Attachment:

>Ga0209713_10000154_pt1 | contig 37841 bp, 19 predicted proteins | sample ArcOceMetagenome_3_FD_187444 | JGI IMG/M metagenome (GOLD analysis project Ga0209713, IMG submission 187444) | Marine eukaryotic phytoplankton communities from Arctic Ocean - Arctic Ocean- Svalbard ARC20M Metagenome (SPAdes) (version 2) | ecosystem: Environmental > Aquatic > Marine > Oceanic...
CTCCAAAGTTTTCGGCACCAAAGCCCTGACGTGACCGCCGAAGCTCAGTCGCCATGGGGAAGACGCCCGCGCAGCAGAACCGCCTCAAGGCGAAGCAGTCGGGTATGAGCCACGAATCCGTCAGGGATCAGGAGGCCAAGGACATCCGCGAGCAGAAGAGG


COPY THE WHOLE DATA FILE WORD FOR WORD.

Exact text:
>Ga0209713_10000154_pt1 | contig 37841 bp, 19 predicted proteins | sample ArcOceMetagenome_3_FD_187444 | JGI IMG/M metagenome (GOLD analysis project Ga0209713, IMG submission 187444) | Marine eukaryotic phytoplankton communities from Arctic Ocean - Arctic Ocean- Svalbard ARC20M Metagenome (SPAdes) (version 2) | ecosystem: Environmental > Aquatic > Marine > Oceanic...
CTCCAAAGTTTTCGGCACCAAAGCCCTGACGTGACCGCCGAAGCTCAGTCGCCATGGGGAAGACGCCCGCGCAGCAGAACCGCCTCAAGGCGAAGCAGTCGGGTATGAGCCACGAATCCGTCAGGGATCAGGAGGCCAAGGACATCCGCGAGCAGAAGAGG